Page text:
Although excess cost removes Northumbria Police's obligations under the Freedom of Information Act 2000, as a gesture of goodwill I have supplied information below, relative to your request, retrieved or available before it was realised that the fees limit would be exceeded. I trust this is helpful, but it does not affect our legal right to rely on the fees regulations for the remainder of your request. 

With regards to points 5 and 6 complaints regarding the actions of any officer or member of staff can be made via the Professional Standards Department.  This department deals with allegations of misconduct and complaints from members of the public. To assist further I have provided a link to the Northumbria Police website that details this procedure. 

https://www.northumbria.police.uk/contact_us/service_feedback/service_dissatisfaction_and_complaints/ 

Additionally our Operations Department have given an overview of points 3, 4, 6 and 7 in order to assist with this request and we have provided this below for your information.  We hope it will be useful to you. 

When on duty, if an officer stops a fellow police officer or staff colleague for a motoring offence then there is an expectation that the matter is dealt with as it would be should the matter involve any other member of the public. Checks made by a police officer using police computer systems (whether conducted by the officer or via the officer’s radio) are fully auditable and can be scrutinised at a later date if required. 

When driving a police vehicle, officers have certain exemptions which they can claim. Exceeding speed limits and contravening stop signals are two such examples. These exemptions can be claimed for marked and unmarked police vehicles, whether emergency equipment is activated or not. Should a police officer whilst not on blue lights exceed the speed limits, activate speed cameras or ATS cameras, then the officer would have to show that at that specific time, they were using the vehicle for a policing purpose. On such activations, it is usual for the Fixed Penalty Unit to issue the force with a Notice of Intended Prosecution, and a form requiring the driver of the police vehicle to be identified. Once identified, it is the responsibility of the police driver to prove through a transparent and auditable process that the use of the police vehicle at that time was for a policing purpose so the relevant exemption can be claimed. If this is not the case, the police driver will face prosecution in exactly the same way, and to the same criteria, as any other member of the public.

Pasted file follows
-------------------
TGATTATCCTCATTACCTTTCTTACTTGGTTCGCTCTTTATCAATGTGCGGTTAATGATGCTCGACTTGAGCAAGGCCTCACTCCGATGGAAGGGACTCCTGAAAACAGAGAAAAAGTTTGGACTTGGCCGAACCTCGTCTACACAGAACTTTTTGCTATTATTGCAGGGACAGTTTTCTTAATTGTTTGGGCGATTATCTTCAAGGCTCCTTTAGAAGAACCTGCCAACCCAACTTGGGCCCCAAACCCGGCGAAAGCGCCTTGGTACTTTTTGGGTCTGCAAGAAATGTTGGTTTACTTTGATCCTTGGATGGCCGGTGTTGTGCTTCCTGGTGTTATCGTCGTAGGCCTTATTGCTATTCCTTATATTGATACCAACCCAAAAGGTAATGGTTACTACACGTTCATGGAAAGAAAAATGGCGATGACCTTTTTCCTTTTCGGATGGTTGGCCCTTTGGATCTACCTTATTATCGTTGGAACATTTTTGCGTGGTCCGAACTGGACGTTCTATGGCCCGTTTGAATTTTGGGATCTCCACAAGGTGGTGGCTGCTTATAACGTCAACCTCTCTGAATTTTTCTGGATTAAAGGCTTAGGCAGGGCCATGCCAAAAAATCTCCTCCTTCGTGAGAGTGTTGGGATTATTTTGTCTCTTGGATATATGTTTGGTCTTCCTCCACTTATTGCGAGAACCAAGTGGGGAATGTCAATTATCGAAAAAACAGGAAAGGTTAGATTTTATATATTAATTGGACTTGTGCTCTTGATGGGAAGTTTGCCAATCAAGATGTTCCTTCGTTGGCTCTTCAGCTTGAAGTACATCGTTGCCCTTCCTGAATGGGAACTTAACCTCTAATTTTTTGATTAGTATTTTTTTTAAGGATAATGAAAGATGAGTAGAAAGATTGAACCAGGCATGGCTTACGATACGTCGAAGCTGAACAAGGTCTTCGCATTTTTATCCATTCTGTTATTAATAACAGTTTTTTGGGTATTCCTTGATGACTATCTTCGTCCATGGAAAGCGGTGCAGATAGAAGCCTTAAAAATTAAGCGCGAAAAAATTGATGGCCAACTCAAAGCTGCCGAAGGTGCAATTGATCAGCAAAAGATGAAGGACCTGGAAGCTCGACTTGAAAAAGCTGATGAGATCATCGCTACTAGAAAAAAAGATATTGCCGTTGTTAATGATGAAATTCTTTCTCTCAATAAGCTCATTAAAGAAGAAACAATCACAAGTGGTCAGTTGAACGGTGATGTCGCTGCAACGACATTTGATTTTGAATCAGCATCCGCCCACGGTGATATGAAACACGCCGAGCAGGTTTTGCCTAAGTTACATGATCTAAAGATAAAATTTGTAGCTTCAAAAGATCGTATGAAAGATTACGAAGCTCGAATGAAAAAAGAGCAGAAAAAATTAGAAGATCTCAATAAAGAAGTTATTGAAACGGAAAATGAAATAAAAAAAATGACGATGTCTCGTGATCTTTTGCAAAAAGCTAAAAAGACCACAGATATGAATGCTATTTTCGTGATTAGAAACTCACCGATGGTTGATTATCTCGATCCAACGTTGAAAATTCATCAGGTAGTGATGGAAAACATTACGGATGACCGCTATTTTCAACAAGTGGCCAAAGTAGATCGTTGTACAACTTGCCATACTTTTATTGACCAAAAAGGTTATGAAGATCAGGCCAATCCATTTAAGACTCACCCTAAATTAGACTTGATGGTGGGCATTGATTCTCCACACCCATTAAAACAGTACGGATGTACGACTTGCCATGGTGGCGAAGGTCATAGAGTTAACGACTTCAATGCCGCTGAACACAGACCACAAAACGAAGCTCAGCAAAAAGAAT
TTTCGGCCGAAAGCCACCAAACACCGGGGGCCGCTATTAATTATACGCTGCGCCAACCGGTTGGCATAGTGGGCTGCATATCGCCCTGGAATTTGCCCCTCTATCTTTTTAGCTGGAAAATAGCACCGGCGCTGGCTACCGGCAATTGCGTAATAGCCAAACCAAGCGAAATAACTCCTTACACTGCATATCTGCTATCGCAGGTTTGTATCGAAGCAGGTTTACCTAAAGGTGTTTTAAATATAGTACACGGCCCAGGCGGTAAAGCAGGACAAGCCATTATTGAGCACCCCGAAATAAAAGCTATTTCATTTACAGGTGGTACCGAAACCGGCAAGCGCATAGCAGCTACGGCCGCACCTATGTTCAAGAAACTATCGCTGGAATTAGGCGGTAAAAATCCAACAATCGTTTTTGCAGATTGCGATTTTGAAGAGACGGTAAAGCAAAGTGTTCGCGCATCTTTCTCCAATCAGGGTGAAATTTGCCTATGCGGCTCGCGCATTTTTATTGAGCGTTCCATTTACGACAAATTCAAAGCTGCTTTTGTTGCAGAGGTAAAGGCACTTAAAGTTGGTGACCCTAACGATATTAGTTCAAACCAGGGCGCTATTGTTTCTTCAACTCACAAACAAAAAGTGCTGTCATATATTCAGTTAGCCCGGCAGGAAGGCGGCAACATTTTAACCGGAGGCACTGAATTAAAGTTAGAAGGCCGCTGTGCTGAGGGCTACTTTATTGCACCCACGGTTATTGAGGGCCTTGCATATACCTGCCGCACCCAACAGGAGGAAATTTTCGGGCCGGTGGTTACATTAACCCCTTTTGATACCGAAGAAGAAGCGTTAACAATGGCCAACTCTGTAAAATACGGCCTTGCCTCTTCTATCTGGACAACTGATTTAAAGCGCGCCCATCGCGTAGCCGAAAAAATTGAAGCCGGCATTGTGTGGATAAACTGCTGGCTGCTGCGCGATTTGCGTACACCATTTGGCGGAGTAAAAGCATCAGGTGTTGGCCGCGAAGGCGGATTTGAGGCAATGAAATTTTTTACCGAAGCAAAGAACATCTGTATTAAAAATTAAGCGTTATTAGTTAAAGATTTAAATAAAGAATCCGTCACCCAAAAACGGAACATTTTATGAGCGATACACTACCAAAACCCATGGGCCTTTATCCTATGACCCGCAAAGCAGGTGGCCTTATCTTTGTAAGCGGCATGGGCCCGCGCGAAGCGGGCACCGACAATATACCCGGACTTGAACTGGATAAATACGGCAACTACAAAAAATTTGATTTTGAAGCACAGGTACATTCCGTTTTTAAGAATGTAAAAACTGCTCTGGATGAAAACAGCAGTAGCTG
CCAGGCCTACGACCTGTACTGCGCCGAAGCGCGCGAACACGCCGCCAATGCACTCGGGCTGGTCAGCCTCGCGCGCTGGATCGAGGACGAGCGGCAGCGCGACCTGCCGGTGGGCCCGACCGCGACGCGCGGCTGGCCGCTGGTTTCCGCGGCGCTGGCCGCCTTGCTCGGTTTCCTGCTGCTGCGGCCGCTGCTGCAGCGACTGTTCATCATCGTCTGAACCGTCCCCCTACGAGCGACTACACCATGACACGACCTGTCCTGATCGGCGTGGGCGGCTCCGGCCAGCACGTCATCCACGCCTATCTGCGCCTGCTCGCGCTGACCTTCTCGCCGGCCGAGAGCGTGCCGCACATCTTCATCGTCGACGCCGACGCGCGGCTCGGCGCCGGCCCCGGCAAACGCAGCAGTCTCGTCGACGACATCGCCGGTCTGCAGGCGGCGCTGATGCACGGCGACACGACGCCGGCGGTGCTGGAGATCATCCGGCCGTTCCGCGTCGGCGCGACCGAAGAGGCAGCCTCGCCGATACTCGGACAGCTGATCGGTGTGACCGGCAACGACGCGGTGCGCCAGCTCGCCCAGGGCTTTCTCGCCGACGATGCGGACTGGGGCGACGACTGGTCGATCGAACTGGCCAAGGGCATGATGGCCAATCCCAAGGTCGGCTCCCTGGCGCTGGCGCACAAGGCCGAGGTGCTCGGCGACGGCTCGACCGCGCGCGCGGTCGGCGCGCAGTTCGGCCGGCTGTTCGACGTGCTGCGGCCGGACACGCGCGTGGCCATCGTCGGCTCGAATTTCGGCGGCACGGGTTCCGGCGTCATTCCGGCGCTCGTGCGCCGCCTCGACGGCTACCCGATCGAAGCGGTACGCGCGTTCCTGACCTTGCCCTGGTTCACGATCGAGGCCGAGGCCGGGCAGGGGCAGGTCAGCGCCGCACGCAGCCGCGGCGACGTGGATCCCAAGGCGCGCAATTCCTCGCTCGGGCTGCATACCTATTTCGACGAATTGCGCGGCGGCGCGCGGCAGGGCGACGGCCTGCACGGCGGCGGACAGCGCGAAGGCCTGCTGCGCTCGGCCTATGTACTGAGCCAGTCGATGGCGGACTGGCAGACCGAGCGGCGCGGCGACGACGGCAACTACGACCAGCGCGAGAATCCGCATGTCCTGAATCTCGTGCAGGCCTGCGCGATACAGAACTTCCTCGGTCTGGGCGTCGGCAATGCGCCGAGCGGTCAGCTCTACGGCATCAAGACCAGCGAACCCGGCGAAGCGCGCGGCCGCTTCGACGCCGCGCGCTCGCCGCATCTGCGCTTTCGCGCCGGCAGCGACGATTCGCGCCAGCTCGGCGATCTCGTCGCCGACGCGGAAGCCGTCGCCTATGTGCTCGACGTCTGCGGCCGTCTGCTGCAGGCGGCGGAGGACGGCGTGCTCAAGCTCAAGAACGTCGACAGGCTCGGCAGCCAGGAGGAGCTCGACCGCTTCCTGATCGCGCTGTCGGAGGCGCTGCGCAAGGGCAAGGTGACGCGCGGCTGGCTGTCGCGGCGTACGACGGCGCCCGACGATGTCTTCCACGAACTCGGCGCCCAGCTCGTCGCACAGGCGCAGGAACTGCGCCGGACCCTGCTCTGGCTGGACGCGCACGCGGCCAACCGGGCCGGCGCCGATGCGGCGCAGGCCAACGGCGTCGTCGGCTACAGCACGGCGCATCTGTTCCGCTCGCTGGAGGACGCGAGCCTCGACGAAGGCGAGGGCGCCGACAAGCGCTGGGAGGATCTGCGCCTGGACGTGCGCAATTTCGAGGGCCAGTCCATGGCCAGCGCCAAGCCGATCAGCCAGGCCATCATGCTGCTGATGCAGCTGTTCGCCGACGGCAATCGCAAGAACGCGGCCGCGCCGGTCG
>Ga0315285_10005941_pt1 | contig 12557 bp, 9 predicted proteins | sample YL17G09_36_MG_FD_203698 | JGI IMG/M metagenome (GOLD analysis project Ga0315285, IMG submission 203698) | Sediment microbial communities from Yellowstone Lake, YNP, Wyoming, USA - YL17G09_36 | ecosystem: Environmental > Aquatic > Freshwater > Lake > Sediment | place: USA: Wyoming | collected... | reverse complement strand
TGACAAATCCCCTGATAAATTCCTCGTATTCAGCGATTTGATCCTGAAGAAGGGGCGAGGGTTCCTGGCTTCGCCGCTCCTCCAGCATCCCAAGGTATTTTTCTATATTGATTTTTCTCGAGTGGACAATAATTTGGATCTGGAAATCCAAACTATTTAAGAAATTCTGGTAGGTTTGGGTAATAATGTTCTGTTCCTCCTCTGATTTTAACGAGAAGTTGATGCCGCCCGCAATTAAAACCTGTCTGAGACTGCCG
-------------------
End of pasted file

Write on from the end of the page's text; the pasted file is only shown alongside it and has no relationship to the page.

Northumbria Police as  a force are welcoming of support from members of the public when it comes to reporting crime and offences, be this road traffic related or otherwise. Operation Dragoon is a long running enforcement and education branch of roads policing and regularly receive reports of road traffic offences and bad driving, often captured on dash cameras. An investigation would take place and where appropriate action would be taken against offenders identified. This would be the case with serving police officers whether on or off duty, and again, if exemptions are being claimed, then officers would have to prove this to be the case. If no exemptions could be claimed, then the officer would be dealt with in the same way as a member of the public. These reports could be made by telephoning 101, texting the force, emailing a report into the force, or attending a police station to make a report. 

Some of the police vehicles in Northumbria Police are equipped with video recording systems and all have GPS and incident data recorders installed. In the event of a reported incident, these systems will be used in an attempt to obtain material to assist in the investigation. Supervisors regularly accompany staff members in vehicles in order to assess their day to day duties and driving, and any issues are highlighted with re-training being undertaken where appropriate. Police pursuits are always reviewed by a suitably trained and authorised Motor Patrols Supervisor, and a Supervisor is always informed and attends a police involved road traffic collision. Dip sampling does take place where material is reviewed to ascertain if police drivers are adhering and driving in line with their training.  In the event of poor driving being identified, reports are submitted to Senior Officers, re-training is undertaken where deemed appropriate, and in appropriate cases, the police driver will face prosecution (fixed penalty notice, educational course or Court summons) in line with members of the public. 

You may also wish to visit the Northumbria Police Disclosure Log, link provided below, Complaints and Discipline section which may provide you with further that may be of interest.